First, back to economics 101. The thing is going to move demand up as price is going down, our price is going up. Price going up is really appreciated by us. But in order for demand to increase, price needs to be down. Gas price -- spot gas price is now about $2.50 in Mcf. That's the equivalent to about $15 per barrel of oil. Oil is currently trading -- West Texas Intermediate is trading at $97 a barrel and Brent Crude, which has really become the international marker, is at $115 a barrel. So gas is very, very cheap. And what we've seen is that we've had a number of years now where gas has traded under 30% of the price of oil. And what I what that is doing, I believe, is that it is getting people to think about changing from oil to natural gas. I spoke to somebody just this weekend, who told me that he spent a few hundred thousand dollars in his commercial building in New York City, switching from heating oil to natural gas. So all manner of projects to put natural gas, either compressed or LNG, into service stations so that trucks and delivery vehicles and private passenger automobiles can consume natural gas. We're going to have closure of a relatively large number of coal-fired power plants that will then be replaced by natural gas. So there's no doubt in my mind that natural gas consumption will increase rather significantly over the next 4 or 5 years. Combined with that, there will also be, in the next several years, as LNG export facilities that will be able to -- each facility will be able to handle about 1.5% of daily natural gas production. So -- and that will be read by the market as additional demand for natural gas. So in my mind, there's a lot of things that will increase natural gas demand. The only problem is that since virtually all of these things require significant capital expenditures, it will take some time in order for that to be realized. But my belief is it will come online and in the past several years, we've seen natural gas consumption grow dramatically faster than oil consumption in the United States, and I think that's going to continue.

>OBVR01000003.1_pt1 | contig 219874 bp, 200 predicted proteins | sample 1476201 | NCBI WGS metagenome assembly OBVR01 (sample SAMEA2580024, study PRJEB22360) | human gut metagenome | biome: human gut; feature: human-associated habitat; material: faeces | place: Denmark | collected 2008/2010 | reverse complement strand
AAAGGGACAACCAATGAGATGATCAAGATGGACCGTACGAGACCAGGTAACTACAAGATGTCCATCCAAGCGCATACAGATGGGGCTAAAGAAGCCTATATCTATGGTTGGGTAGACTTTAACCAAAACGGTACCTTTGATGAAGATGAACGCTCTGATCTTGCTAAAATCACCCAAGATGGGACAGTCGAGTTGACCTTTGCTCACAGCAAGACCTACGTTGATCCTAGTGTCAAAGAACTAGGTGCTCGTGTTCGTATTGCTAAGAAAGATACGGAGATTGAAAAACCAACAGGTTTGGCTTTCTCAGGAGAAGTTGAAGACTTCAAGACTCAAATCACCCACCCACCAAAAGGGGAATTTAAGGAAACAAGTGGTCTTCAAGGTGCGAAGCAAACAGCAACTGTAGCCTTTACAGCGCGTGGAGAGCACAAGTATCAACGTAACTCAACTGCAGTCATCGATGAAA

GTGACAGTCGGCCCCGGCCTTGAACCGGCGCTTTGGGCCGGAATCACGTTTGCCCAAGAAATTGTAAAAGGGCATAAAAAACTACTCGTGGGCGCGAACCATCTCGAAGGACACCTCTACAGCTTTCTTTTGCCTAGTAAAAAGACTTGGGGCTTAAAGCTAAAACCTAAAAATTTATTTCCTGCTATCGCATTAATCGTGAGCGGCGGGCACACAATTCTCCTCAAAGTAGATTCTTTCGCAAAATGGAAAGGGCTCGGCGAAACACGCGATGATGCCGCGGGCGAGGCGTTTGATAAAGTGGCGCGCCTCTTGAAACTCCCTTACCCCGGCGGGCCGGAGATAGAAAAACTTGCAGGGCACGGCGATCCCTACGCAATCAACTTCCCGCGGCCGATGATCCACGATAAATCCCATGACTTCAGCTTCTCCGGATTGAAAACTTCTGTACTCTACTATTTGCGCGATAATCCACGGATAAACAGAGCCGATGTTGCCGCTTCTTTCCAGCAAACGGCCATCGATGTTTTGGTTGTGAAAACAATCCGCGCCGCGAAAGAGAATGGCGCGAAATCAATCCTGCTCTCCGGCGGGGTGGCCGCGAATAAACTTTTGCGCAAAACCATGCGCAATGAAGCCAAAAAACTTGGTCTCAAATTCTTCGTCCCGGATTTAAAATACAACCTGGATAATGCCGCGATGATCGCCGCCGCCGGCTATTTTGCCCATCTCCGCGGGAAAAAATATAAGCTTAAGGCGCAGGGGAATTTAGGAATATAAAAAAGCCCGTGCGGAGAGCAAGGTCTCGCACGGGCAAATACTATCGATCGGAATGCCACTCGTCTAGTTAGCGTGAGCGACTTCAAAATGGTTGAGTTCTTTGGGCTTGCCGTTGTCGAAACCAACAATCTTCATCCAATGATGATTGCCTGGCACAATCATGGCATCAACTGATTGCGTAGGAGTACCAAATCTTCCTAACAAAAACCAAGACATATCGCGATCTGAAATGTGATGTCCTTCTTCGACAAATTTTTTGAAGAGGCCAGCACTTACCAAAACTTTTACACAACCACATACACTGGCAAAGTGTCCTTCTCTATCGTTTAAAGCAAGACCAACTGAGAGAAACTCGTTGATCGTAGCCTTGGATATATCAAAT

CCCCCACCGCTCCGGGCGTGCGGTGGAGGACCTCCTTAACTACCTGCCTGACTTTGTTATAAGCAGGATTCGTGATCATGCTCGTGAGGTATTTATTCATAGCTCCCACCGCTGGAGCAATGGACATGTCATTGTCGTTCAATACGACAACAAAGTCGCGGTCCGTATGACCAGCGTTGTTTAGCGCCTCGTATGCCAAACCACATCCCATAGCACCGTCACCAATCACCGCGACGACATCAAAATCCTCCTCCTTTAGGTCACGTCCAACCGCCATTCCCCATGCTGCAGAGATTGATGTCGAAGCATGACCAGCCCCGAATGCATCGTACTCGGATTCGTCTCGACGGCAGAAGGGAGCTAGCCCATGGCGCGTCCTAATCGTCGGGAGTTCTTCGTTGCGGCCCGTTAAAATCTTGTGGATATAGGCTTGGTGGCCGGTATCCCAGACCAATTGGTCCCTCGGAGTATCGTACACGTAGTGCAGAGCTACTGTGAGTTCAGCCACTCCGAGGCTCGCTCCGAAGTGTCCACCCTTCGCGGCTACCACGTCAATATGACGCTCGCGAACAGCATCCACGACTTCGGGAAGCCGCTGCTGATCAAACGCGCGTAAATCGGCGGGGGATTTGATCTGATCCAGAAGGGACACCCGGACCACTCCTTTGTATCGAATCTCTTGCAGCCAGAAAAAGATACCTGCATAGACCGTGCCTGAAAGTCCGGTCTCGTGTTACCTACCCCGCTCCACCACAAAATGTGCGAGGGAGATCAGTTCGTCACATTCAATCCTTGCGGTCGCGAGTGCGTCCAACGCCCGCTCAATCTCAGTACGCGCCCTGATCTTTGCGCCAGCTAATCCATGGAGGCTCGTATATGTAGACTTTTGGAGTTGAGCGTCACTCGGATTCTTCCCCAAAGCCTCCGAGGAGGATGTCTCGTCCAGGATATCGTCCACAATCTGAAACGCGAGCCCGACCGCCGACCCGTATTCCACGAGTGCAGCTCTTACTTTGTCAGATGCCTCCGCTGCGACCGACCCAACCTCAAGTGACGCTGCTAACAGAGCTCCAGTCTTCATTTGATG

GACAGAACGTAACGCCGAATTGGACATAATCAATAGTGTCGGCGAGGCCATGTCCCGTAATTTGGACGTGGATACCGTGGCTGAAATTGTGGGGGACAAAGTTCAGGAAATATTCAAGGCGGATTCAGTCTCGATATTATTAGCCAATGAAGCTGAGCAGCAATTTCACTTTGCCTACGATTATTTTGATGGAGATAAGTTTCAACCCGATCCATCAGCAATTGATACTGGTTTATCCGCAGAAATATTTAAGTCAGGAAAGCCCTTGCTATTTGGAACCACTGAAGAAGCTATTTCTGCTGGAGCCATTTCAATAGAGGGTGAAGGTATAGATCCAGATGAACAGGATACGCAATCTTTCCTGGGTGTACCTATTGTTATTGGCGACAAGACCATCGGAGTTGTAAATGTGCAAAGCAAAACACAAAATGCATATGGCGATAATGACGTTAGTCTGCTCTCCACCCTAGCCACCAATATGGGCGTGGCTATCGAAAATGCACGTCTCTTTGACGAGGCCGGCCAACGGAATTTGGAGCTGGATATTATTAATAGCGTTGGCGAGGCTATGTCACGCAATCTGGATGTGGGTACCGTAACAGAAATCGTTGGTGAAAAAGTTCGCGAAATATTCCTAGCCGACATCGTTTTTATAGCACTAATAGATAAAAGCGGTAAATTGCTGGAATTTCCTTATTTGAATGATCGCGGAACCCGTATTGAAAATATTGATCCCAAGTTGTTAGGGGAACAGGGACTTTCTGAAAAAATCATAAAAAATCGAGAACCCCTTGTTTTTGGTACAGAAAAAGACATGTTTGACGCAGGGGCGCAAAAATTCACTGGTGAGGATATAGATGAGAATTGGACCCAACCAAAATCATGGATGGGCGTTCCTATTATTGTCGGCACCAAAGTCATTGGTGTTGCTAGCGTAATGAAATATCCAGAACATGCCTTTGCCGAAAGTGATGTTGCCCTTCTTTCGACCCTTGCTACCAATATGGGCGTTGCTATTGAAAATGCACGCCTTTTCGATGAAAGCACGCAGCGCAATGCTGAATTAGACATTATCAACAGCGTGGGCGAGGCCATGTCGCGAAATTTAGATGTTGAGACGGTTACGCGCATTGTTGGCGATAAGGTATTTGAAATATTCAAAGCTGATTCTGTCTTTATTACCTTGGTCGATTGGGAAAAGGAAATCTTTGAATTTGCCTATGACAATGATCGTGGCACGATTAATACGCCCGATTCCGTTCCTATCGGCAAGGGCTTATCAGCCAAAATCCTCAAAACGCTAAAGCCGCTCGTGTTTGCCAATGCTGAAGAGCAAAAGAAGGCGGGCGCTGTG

Robert Glasspiegel - Langen McAlenney

So am I right in -- I mean, we have your actions of putting $500 million into this business and we have your words and your opening remarks would seem to suggest that you're pumped up about this segment, what potential returns can be over the next 3 to 5 years. Is that a fair characterization?

James S. Tisch

Somewhat, yes. We're also -- the $100 million that we invested in land acquisitions in Oklahoma is primarily in the oil. And we like very much the economics of that drilling program. As I mentioned on the last call, we spent about $100 million for land. And if we find the oil that we anticipate that we will find there, and will mobilize and do that right now. If we find that oil, there could be in excess of $1 billion of drilling activity to get that oil out, and we see attractive returns on that investment.

Operator

Your next question comes from Michael Bunyaner, TLF Capital.

Michael Bunyaner

Would you be kind enough to comment on CNA? If one looks at premium to surplus, especially in light of the post-agreement with National Indemnity, we are very much over capitalized at CNA and clearly, they're beginning to increase their dividends, which is terrific. But nonetheless, the question is does that -- why not to make -- why not to begin to address the over capitalization a little bit more aggressively and/or use CNA to make investments on a more permanent basis in larger companies rather than using Loews balance sheet to do that. Have you ever thought or considered doing that?

James S. Tisch

Well, the premium to surplus ratio is a good quick indicator of the capacity of an insurance company. But this stage, you really have a look as much, if not more, to the rating agencies and their dicta concerning the levels that insurance companies can operate out in terms of revenues that they can write. In that regard, CNA is -- you're right, very, very strong in terms of capital rating -- has ratings that would ordinarily make it, I think, a AA- rated insurance company. CNA, under Tom Motamed has a very significant growth plans. We're anticipating price increases this year and we're also looking to expand our market share volumes. So hopefully, over the next several years, we'll see that the -- what looks like excess surplus at CNA will be used and in essence, consumed supporting increased written premiums.